Treasures, Letters and Library Cards

Dearest Reader,

This has been a ridiculously chilly day for May, one that I've spent tidying about my room, nursing a cup of coffee, organizing my yarn stash, and inevitably, coming across boxes to look through and get lost in. Today it's the small pink rubbermaid tote that holds years of memoribilia: birthday cards, letters from my longest standing penpal, scraps of cloth that came from who-knows where, and other trinkets. A small pink chiffon gift bag with ribbon drawstrings hold a smooth rock--once a worry-stone that I kept in my pocket--and two bits of sea glass, scavenged from somewhere on the Gulf coast.The stone heft in my palm, admiring its ideal roundness before slipping it back in it's bag. 

Here's three library cards--the ghosts of libraries past--Onondaga, Gadsden and Cheatham. The signatures on the back, "accepting responsibility for all material borrowed on this card" range from childish to teenager-y. I pull out the Cheatham card, as I've just been hired at that branch and I'll need it.

A glow in the dark star and a canceled stamp float around in the bottom of the empty tote as I begin to dive into the letters.

Inside a 5"x8" manila envelope I've found three delightfully sappy letters-to-be-delivered-Someday. This is a long standing tradition of mine, to write to future versions of myself or friend, or to people I haven't met (or so I believe) yet. Even among my present folders and papers that fill my writing crate, I keep an envelope To My Someone. These old letters, however, are addressed to myself and two of my oldest friends on our wedding days, and were written when I was 15. (Which, by the way, was my favorite age to be, and the age that has probably most shaped present Me). Despite the strict instructions to not open before the set day, I've read mine over and over, laughing at myself more and more as I grow older. 15-year-olds have funny ideas and inclinations, but I love my 15-year-old self all the more for recording the dreams I had then of getting married... Someday. The only reason I don't shred and burn this this letter out of sheer embarassment is the last paragraph, which I will not be sharing with you. Suffice it to say that despite the immature imaginings of a 15-year-old girl that pervade the majority of this letter, there is yet a hint of knowing and wistful sweetness that I will most definitely want to revisit on my wedding day.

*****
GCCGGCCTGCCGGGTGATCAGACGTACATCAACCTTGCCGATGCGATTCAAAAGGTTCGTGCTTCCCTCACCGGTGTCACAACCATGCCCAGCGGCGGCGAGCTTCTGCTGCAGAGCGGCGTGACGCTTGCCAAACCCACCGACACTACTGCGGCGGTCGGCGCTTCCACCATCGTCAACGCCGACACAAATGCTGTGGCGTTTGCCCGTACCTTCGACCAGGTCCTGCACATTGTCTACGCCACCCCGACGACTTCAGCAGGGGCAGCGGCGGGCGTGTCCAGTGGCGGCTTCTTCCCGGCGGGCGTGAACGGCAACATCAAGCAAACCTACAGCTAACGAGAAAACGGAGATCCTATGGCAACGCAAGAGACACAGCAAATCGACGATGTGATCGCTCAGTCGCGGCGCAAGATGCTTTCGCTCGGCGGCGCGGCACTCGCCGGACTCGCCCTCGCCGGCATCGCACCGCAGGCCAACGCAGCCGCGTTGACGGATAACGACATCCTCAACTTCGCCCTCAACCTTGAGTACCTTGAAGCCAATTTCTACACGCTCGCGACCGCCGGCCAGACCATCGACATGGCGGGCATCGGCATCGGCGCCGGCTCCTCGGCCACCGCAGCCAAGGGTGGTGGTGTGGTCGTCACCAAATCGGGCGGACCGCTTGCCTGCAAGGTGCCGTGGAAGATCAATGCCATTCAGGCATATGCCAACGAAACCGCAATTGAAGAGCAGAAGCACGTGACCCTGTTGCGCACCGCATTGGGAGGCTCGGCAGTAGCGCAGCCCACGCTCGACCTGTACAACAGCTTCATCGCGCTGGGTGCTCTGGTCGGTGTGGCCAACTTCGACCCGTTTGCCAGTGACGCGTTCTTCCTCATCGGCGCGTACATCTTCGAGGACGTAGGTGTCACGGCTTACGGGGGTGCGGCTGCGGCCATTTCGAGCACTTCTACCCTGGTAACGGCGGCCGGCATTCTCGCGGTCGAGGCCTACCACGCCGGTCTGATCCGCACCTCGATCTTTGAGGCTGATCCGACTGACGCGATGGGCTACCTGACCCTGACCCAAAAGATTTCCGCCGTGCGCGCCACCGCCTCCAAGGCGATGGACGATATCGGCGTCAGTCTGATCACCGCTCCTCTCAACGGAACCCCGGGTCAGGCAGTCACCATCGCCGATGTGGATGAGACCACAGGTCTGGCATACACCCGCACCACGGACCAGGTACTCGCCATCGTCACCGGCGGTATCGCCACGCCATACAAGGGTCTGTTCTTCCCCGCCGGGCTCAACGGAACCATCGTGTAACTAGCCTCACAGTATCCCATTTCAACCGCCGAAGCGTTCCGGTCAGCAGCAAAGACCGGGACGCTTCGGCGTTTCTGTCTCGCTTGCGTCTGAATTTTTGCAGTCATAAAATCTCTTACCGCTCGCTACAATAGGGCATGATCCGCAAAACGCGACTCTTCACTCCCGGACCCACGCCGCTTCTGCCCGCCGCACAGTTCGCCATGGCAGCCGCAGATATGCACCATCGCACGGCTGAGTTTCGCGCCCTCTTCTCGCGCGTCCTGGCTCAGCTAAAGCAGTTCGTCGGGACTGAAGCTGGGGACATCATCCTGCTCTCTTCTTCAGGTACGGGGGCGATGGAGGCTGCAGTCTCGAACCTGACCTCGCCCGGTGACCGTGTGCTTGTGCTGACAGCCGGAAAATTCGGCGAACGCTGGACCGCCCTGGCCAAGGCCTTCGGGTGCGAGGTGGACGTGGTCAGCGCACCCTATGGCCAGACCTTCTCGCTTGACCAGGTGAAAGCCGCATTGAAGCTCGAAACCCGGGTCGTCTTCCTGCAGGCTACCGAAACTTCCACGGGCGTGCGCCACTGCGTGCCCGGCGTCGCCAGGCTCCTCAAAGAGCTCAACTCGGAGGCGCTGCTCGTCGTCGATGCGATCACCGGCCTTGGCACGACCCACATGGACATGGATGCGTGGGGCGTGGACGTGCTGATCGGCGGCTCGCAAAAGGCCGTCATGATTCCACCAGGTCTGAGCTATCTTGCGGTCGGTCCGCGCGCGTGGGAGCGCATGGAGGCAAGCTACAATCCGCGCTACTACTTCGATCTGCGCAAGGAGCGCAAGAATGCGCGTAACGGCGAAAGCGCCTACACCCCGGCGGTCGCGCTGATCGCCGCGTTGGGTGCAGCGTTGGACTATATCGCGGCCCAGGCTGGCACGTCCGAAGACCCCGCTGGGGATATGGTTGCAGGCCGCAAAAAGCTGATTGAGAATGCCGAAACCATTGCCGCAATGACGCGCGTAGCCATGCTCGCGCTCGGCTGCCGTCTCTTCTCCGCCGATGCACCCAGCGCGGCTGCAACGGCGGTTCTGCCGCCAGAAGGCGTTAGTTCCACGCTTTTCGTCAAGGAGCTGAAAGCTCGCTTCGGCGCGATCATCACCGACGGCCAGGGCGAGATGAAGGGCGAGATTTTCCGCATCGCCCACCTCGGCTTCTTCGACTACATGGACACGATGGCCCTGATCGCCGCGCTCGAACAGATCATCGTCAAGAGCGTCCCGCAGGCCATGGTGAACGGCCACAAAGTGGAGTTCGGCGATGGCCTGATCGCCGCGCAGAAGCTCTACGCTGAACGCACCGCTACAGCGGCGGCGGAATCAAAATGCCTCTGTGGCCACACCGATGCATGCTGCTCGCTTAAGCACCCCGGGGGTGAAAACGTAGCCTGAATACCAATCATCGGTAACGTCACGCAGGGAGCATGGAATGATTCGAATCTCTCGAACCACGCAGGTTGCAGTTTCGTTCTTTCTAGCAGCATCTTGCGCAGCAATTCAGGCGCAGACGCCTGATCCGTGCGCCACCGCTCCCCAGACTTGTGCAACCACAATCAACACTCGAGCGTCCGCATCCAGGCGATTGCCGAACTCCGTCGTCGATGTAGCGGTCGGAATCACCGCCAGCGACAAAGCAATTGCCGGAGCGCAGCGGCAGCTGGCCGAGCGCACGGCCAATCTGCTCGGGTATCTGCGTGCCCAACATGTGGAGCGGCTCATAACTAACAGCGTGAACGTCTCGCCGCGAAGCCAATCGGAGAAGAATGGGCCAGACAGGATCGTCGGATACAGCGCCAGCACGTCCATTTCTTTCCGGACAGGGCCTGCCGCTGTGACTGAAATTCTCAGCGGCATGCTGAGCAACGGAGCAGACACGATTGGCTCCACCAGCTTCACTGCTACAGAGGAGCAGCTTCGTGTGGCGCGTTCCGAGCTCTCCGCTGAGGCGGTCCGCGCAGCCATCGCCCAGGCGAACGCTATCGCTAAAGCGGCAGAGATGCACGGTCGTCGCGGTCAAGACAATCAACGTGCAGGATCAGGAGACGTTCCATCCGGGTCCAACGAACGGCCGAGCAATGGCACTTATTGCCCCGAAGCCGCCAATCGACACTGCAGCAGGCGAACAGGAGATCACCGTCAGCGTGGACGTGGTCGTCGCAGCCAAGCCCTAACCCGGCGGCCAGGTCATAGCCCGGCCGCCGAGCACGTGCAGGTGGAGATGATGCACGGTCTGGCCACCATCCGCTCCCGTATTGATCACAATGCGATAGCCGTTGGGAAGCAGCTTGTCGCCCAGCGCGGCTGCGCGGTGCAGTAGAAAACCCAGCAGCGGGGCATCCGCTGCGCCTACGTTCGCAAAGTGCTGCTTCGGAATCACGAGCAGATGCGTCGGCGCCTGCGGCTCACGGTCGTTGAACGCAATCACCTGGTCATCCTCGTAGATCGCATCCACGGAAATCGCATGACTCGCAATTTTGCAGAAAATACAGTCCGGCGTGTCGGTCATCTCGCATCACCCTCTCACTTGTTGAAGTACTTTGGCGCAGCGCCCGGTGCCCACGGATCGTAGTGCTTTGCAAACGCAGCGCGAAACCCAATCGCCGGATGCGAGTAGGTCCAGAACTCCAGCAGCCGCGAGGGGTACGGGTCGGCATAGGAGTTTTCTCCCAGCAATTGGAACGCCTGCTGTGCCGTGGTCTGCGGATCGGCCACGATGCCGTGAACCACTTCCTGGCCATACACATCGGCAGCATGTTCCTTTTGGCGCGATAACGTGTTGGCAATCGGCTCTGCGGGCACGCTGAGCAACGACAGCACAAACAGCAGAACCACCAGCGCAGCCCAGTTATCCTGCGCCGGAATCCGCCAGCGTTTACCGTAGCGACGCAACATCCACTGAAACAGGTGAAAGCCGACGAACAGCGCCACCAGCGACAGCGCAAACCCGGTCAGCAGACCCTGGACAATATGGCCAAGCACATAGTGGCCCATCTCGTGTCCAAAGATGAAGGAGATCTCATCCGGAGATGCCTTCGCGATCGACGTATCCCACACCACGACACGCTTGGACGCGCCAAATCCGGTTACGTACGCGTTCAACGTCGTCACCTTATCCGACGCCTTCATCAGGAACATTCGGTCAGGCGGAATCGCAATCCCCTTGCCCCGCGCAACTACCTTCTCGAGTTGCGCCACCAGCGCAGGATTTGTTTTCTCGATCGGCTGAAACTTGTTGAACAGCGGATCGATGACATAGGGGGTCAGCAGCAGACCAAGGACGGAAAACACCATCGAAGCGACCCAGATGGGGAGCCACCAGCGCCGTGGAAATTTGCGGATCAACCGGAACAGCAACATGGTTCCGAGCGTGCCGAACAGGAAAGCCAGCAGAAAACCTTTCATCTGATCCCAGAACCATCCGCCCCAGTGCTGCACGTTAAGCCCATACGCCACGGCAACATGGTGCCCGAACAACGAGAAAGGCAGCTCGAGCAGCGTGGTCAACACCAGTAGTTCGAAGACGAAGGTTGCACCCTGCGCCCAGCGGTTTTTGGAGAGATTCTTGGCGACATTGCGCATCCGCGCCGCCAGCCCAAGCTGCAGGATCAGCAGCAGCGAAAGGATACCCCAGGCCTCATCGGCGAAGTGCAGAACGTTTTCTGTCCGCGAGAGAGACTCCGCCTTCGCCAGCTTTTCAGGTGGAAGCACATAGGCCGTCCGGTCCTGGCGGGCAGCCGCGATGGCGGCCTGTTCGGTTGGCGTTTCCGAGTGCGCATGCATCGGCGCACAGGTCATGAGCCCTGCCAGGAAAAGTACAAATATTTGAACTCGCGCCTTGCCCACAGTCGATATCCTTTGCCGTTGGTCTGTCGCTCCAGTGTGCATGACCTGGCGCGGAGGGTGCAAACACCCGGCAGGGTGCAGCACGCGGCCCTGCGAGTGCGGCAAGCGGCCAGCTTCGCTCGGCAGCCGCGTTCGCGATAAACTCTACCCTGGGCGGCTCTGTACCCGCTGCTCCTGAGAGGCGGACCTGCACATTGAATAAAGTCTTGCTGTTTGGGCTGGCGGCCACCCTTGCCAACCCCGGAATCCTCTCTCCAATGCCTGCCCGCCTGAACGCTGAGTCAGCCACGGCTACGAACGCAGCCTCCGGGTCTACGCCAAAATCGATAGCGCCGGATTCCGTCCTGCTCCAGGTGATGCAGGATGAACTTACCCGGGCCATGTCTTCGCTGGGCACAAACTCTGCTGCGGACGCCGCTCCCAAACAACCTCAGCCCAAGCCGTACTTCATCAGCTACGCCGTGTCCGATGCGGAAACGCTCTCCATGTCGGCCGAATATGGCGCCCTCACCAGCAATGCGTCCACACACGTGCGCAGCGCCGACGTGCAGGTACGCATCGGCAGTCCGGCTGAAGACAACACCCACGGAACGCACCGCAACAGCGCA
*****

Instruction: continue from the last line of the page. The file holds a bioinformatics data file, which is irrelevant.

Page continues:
Over 80 percent of this totes contents are letters from one of my oldest and dearest friends. When we lived in the same state, she and I began write letters even though we saw each other at least once a week at church, and sometimes more. When my family moved away, I don't know who took it harder, me or Erica. The habit of letter-writing, which had been merely a novelty till this point, became a necessity as my family had no computer and emailing wasn't much of an option. I'm so thankful for these letters now, as they mark so much growth and becoming, and immortalize the little girls we were together. We had a silent period for a few years, where the mailboxes weren't as frequented, but we've ended the hiatus recently, picking up pens and paper again even though we both have facebook and cellphones and all the modern communication conveniences. Nothing beats the thrill of tearing open an envelope to read the words that your friend put on the page with her very hands. You just don't get more personal than that... and "whatever else anything is, it ought to begin by being personal," isn't that right Ms. Kelly?

Till next time friend, I'm yours.

Sarah

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